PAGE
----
SAN JOSE, Calif.

Officials: Hunter caused fire at Yosemite, and may get bill

A hunter who allowed an illegal campfire to leap out of control caused the massive blaze burning in and around Yosemite National Park, investigators from the U.S. Forest Service announced Thursday.

No arrests have been made, and the hunter’s name is being withheld “pending further investigation,” Forest Service spokesman Ray Mooney said. Investigators declined to release further details Thursday, including where the hunter is from, whether they have interviewed him and whether there were other hunters involved.

But his excursion into the Stanislaus National Forest, where the Rim fire began west of Yosemite on Aug. 17, is not going to be cheap. Not only could the hunter face criminal charges and possible jail time, federal officials may send him a bill for the costs of putting out the fire — $81 million thus far.

“There’s no rule that says the state will or should only go after individuals with large bank accounts,” said attorney Kyle Graham, a former national park ranger who now teaches law at Santa Clara University. “The state’s interest in such a case may be to send a message, or to recover some costs, or both.”


Teen dies after being struck by his own model helicopter

A teenager operating a remote-controlled helicopter in a New York City park has been struck in the head by it and killed.

Police say 19-year-old Roman Pirozek Jr. died Thursday afternoon near a parkway in Brooklyn. They say he suffered a severe head injury.

Enthusiasts are allowed to operate model aircraft in designated parts of Calvert Vaux Park, which features a playground, basketball courts and baseball diamonds.

Pirozek’s father is the vice president of the Seaview Rotary Wings Helicopter Club, which organizes flights in the park. He hasn’t responded to requests for comment.

A spokesman for the Muncie, Ind.-based Academy of Model Aeronautics says he believes Pirozek’s death is only the second death caused by a remote-controlled helicopter in the United States.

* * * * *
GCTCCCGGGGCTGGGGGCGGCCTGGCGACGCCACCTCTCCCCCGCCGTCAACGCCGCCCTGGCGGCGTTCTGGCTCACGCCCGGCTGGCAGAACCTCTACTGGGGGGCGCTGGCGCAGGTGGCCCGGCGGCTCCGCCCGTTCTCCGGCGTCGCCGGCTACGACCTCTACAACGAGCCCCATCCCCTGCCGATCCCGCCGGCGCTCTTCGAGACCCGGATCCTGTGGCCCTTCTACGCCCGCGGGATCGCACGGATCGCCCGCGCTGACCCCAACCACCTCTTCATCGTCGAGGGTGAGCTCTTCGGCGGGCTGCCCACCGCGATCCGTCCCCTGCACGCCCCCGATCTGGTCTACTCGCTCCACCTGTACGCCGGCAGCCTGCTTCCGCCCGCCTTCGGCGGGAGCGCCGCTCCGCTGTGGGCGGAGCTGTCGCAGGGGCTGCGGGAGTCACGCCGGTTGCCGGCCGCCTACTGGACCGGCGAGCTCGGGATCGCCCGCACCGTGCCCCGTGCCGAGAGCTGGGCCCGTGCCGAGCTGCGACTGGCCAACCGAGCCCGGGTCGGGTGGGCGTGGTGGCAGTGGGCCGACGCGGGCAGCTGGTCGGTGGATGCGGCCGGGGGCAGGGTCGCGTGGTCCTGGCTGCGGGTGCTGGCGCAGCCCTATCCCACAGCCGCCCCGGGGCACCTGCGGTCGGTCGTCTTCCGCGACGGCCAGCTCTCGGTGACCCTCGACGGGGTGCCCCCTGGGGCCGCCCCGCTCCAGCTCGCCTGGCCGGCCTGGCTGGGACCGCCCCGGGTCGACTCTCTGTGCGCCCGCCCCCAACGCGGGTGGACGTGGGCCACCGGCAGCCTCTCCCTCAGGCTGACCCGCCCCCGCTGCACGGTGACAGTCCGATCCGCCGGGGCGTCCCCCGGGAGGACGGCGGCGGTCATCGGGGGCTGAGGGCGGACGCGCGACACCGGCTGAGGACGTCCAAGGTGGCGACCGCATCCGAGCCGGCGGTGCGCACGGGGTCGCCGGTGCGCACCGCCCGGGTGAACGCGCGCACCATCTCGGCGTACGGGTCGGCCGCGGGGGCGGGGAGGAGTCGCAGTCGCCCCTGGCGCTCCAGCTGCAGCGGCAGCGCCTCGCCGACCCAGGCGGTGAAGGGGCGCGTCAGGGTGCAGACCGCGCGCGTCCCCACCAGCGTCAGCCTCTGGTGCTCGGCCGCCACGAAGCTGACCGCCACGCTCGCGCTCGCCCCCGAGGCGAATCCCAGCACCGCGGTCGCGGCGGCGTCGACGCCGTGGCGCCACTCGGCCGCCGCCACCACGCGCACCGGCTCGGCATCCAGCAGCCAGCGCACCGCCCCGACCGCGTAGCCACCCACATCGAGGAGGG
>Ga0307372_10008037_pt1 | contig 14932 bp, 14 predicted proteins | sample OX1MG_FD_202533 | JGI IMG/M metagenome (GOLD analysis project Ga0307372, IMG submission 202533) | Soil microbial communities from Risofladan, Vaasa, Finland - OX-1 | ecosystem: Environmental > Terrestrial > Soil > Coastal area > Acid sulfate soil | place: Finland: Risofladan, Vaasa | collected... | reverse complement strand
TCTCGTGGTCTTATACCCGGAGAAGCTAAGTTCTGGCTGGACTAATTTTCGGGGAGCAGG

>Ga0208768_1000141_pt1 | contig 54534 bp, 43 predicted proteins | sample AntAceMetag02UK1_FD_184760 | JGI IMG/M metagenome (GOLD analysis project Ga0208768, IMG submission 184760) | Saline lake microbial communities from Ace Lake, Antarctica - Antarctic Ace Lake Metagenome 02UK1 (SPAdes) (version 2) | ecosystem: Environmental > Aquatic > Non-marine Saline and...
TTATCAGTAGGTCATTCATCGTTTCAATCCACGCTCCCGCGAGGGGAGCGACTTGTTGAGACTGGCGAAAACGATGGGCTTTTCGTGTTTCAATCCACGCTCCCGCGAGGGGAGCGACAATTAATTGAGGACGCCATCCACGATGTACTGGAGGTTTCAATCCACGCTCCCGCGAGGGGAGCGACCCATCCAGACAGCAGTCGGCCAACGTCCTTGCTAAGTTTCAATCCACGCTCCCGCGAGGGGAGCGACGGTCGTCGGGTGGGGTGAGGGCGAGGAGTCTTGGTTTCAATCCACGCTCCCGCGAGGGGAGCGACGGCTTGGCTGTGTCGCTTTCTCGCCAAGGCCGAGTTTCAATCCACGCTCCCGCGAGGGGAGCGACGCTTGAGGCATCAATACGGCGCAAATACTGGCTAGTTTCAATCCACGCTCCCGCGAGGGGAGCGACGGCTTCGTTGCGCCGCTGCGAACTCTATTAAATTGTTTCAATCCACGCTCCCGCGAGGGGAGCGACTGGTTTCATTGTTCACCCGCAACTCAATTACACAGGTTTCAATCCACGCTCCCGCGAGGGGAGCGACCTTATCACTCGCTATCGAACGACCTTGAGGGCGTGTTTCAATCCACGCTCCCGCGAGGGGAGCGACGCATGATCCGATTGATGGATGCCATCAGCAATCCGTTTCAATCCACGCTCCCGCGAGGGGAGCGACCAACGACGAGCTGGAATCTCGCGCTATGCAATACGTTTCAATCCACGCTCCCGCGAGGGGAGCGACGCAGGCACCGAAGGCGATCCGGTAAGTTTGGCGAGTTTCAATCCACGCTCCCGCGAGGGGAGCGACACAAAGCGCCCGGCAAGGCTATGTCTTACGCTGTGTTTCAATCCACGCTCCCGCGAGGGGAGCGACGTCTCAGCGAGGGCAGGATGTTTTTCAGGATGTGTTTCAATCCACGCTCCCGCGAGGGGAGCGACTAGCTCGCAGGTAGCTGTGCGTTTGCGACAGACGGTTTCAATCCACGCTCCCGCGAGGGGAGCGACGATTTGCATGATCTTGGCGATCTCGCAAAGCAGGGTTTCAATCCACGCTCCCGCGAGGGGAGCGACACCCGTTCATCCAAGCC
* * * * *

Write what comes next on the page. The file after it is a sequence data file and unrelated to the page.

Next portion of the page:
KABUL, Afghanistan

Militants blamed in death of prominent Indian author

An Indian woman whose memoir about life under Taliban rule was turned into a Bollywood movie was shot dead Thursday by suspected members of the Islamist militia, officials said.

The killing of Sushmita Banerjee was the latest in a string of attacks on prominent women in Afghanistan, adding to fears women’s rights in a country where many are barely allowed outside the house will face setbacks after U.S.-led foreign forces fully withdraw in 2014.

The militants arrived before dawn at Banerjee’s residence in eastern Paktika province, which lies in Afghanistan’s east – a region where the Taliban are especially influential.

The militants then dragged Banerjee outside, took her to a nearby road and shot her at least 15 times,

Taliban spokesmen did not answer phone calls seeking comment late Thursday.

Banerjee — who was from Kolkata, India — wrote “A Kabuliwala’s Bengali Wife.” It later became the basis for the 2003 film “Escape from Taliban.”

MANAGUA, Nicaragua

Environmentalists report dramatic drop in sea turtles

Authorities and environmentalists say the number of sea turtles arriving on Nicaragua’s Pacific coast is dropping sharply this year, something they say could be an effect of climate change.

Environmental authorities say 2,000 turtles arrived on the coast of Rivas state in July and August. They say that in the same two-month period last year 21,350 turtles made their way to that coast.

Rivas environment delegate Mario Rodriguez says it is the sharpest drop in sea turtles recorded by authorities in 10 years.

Experts say the drop could be due to climate change, which is affecting the ocean’s temperature and tides.

— From news service reports